POST TAGSMarket Updates
Blog posted On November 29, 2021
Last week, mortgage rates trended higher in reaction to the bond market. Typically, when the bond market is weaker, mortgage rates trend higher. The bond market saw its first pair of challenges early in the week with the re-nomination of Federal Reserve Chairman Jerome Powell. Though the re-nomination was largely expected, some hoped for the nomination of Fed Governor Lael Brainard. Brainard was viewed as a rate-friendly choice. Powell, however, has successfully navigated two years of the coronavirus pandemic. Additional bond pressure came from the Treasury auctions.
This week, rates could potentially be impacted by three important housing reports. On Monday, the pending home sales report is scheduled for release. The S&P Case-Shiller home price index is scheduled for release on Tuesday, followed by the construction spending report on Wednesday.
The pending home sales index tracks changes in the number of homes that are under contract but not yet closed. In September, pending home sales fell 2.3% month-over-month. Analysts had expected a slight gain. The monthly rise could have been related to the slightly higher mortgage rate trend during September. During that time, mortgage rates were trending slightly upward in anticipation of the Federal Reserve’s tapering announcement. Historically, when the Fed tapers asset purchases, interest rates rise. Another reason for the decrease could be soaring home price appreciation. Though the market has been showing signs of cooling prices, they were hitting their peak appreciation levels towards the middle of the Summer.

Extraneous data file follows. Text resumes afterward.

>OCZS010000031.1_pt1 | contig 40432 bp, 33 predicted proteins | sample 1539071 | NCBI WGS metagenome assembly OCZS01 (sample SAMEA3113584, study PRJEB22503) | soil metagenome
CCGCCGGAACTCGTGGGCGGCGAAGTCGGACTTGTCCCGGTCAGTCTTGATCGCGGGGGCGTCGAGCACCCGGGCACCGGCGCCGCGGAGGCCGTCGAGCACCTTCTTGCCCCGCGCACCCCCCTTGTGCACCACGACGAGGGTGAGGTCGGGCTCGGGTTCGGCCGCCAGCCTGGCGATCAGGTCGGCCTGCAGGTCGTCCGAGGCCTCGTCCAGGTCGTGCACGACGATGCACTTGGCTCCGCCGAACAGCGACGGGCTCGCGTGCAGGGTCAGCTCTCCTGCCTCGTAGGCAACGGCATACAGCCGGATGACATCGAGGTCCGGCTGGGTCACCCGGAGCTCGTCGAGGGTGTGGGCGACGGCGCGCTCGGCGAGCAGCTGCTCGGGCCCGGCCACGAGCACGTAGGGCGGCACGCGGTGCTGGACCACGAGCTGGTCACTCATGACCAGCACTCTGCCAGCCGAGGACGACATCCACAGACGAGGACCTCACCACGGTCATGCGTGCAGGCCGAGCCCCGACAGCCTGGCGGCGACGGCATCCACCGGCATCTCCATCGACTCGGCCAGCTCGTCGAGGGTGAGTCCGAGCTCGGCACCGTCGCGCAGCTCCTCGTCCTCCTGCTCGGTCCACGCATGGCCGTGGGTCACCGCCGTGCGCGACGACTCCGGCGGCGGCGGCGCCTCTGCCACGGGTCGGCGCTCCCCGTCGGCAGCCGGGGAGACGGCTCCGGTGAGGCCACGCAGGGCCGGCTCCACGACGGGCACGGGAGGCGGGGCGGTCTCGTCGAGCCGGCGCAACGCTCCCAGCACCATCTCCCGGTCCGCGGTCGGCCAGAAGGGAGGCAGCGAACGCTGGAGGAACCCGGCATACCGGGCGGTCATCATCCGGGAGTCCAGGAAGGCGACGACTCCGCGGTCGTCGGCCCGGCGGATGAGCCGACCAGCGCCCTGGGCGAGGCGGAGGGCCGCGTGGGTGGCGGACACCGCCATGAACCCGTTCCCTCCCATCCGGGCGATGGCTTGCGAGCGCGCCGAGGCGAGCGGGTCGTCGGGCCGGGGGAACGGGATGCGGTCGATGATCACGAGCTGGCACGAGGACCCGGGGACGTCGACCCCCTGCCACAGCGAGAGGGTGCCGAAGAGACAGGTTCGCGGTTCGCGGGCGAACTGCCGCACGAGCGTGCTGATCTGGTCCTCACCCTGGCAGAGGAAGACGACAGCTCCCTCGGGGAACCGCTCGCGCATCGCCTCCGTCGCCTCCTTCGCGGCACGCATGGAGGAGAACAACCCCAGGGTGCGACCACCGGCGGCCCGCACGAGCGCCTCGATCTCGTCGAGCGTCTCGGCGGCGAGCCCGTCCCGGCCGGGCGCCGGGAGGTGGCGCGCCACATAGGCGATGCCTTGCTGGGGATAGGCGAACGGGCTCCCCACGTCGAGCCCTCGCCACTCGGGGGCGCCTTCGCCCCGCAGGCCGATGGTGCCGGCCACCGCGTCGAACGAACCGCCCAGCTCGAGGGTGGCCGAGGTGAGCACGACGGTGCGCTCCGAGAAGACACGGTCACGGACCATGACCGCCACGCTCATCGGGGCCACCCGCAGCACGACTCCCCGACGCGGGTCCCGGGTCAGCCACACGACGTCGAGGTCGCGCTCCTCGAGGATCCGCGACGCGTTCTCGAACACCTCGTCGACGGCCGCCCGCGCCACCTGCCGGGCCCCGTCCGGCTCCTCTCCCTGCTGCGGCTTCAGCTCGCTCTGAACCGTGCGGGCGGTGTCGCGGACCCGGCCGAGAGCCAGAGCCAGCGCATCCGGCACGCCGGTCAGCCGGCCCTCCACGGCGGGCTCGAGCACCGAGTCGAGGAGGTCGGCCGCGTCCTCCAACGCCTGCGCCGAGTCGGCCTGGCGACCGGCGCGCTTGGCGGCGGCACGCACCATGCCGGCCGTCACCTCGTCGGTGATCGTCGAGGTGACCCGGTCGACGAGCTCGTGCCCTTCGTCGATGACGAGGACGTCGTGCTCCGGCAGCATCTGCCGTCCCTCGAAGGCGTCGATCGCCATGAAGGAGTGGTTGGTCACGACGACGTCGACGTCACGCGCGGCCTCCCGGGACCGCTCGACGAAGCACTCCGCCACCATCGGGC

The S&P Case-Shiller home price index tracks changes in the value of homes involved in two or more sales transactions across 20 major metropolitan areas throughout the country. Though the data lags by a month, it is still used to gauge home price appreciation trends. In August, home prices increased 19.7% year-over-year. The month before, home prices were appreciating 20% year-over-year. “August data also suggest that the growth in housing prices, while still very strong, may be beginning to decelerate,” said Craig Lazzara, managing director and global head of index investment strategy at S&P DJI.
The U.S. construction spending report tracks total spending on private and public construction projects. In September, construction spending fell 0.5%. The fall was unexpected, as economists predicted a gain of 0.4%. Continued high home buyer demand is putting pressure on home builders, as are shortages and high prices of building materials. Year-over-year, construction spending is still up at 7.8%.
As the weather continues to cool off, it’s likely that home prices will continue cooling as well. Meanwhile, mortgage rates are starting to trend upward. To try and maximize low rates while snatching a low home price, you need to be ready to act fast. Getting preapproved is the first step that can prepare you to enter the market and make a strong offer on a home. To get started on your preapproval, click the “Get Started” button above.